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Understanding Arithmetic Overflow And How Checked And Unchecked Primitive Type Operations Works In C#

Understanding Arithmetic Overflow and How checked & unchecked primitive type operations works in c#.

I will start this blog by explaining arithmetic overflow.

What is arithmetic overflow?

I will try to explain this concept by using an example.

For example, we have a byte variable i.e., it can hold a value from 0 to 255. If we try to assign the value greater than 255, it will get overflowed.

Example
  1. byte a = 160;  
  2. byte b = 100;  
  3. byte c = (byte)(a+b); 
As per arithmetic operations, the above example should return 260, but byte cannot hold a value greater than 255. Thus, the above operation will return a value of four.

Why four?

The binary value for 260 is 100000100 (9 bits) but byte can hold a max of 255 (i.e max 8 bits) so the left most digit will get truncated and the value will be 00000100 which is equivalent to 4 in decimal form.

Arithmetic overflow can cause unexpected results and can break your application. In the above example, the expected result is 260 but the actual result is 4 which is unexpected.

From the above example, it can be easily concluded that we must select the data type based on what can be the maximum value for that variable.

How Are Arithmetic Overflows Handled in C#?

With the default setting, C# compiler will not throw an exception if arithmetic overflow happens.

Example
  1. class Program  
  2. {  
  3.    static void Main(string[] args)  
  4.    {  
  5.       byte a = 160;  
  6.       byte b = 100;  
  7.       byte c = ((byte)(a+b));  
  8.    }  

The above program will not throw an exception and work fine because C# compiler is configured in that way. We can change/configure compiler settings to throw an exception whenever overflow happens.
 
For every arithmetic operation, there are two overload methods.

Examples:

For Addition 
  • add - will not throw an exception if overflow happens
  • add.ovf- will throw an exception if overflow happens
For subtraction
  • sub - will not throw an exception if overflow happens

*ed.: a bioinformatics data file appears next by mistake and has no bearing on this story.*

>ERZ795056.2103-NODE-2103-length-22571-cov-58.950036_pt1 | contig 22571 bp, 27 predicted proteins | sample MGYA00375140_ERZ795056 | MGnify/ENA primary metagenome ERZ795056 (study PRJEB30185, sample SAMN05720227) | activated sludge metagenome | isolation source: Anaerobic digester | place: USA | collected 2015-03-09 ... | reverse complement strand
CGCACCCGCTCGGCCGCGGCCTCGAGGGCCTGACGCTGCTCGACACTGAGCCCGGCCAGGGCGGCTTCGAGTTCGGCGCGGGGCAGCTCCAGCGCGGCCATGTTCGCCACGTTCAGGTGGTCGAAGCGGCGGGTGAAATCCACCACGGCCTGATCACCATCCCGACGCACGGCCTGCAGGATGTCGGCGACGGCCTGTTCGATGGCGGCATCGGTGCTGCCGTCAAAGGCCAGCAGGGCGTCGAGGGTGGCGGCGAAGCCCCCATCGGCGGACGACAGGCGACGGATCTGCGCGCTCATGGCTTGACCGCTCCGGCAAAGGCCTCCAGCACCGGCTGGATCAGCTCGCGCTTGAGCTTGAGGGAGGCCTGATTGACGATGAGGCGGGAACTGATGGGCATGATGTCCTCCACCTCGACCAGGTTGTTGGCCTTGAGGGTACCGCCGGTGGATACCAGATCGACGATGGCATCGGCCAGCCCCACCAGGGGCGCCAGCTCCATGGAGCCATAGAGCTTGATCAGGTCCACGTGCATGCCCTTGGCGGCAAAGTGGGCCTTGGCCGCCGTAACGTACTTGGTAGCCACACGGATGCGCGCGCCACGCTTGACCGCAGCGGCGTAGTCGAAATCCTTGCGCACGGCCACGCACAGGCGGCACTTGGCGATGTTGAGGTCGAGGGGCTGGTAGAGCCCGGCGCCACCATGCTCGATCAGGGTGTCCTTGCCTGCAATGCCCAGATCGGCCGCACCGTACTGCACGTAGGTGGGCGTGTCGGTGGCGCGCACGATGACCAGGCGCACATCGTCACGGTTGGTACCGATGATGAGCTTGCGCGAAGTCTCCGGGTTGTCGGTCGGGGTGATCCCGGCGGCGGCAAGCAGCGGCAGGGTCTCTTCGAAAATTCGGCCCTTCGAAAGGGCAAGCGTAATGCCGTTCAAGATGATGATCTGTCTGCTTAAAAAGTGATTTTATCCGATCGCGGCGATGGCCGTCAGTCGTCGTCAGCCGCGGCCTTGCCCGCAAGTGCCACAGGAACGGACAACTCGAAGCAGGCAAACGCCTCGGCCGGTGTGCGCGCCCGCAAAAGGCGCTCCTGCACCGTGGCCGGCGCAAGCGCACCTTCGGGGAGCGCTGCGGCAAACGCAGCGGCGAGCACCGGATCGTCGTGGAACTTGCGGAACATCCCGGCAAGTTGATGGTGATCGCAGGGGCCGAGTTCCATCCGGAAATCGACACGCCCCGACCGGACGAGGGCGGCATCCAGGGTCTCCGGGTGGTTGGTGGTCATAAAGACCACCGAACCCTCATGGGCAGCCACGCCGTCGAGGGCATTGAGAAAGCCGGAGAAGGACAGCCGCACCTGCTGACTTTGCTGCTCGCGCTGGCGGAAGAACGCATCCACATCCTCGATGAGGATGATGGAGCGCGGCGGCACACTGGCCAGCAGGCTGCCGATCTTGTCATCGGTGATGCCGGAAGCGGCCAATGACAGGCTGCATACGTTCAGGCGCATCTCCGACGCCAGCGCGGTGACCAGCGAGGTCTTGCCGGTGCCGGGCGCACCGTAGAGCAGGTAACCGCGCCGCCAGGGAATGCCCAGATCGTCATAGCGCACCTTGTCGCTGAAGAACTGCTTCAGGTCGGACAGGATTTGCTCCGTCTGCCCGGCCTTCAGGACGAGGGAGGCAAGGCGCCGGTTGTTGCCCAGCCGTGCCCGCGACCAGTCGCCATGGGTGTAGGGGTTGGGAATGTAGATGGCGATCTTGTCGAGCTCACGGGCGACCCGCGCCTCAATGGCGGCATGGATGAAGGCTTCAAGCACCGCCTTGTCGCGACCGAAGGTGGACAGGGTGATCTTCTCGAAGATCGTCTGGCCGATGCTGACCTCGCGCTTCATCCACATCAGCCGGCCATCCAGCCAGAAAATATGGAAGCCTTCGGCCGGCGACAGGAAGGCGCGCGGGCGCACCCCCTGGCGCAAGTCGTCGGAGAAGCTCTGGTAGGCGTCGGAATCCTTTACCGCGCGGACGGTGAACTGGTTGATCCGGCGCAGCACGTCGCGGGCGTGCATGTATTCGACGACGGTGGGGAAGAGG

• sub.ovf- will throw an exception if overflow happens
These methods get called under the hood by compiler, but then the question arises how to call specific versions for arithmetic operations.

And the short answer to this is using the checked and unchecked keywords.

If we want the code to throw an exception when arithmetic overflow happens we need to use checked keyword.

Example
  1. class Program  
  2. {  
  3.    tatic void Main(string[] args)  
  4.    {  
  5.       byte a = 160;  
  6.       byte b = 100;  
  7.       byte c = checked((byte)(a+b));  
  8.    }  

Above program will throw an exception as,
[System.OverflowException] {"Arithmetic operation resulted in an overflow."}

With default settings there is no need to use unchecked keyword but if we set "check for arithmetic overflow/underflow" to true in build setting then the below code will throw an overflow exception:
  1. class Program  
  2. {  
  3.    static void Main(string[] args)  
  4.    {  
  5.       byte a = 160;  
  6.       byte b = 100;  
  7.       byte c = (byte)(a+b);  
  8.    }  

The above program will throw an exception as,
[System.OverflowException] {"Arithmetic operation resulted in an overflow."}

In such cases if you want particular operations to ignore arithmetic overflow we can use unchecked keyword as,
  1. class Program  
  2. {  
  3.    static void Main(string[] args)  
  4.    {  
  5.       byte a = 160;  
  6.       byte b = 100;  
  7.       byte c = unchecked((byte)(a+b));  
  8.    }  
  9. }  
Note
Enabling "check for arithmetic overflow/underflow" to true in build setting can cause a performance issue as in every operation it will check for arithmetic overflow/underflow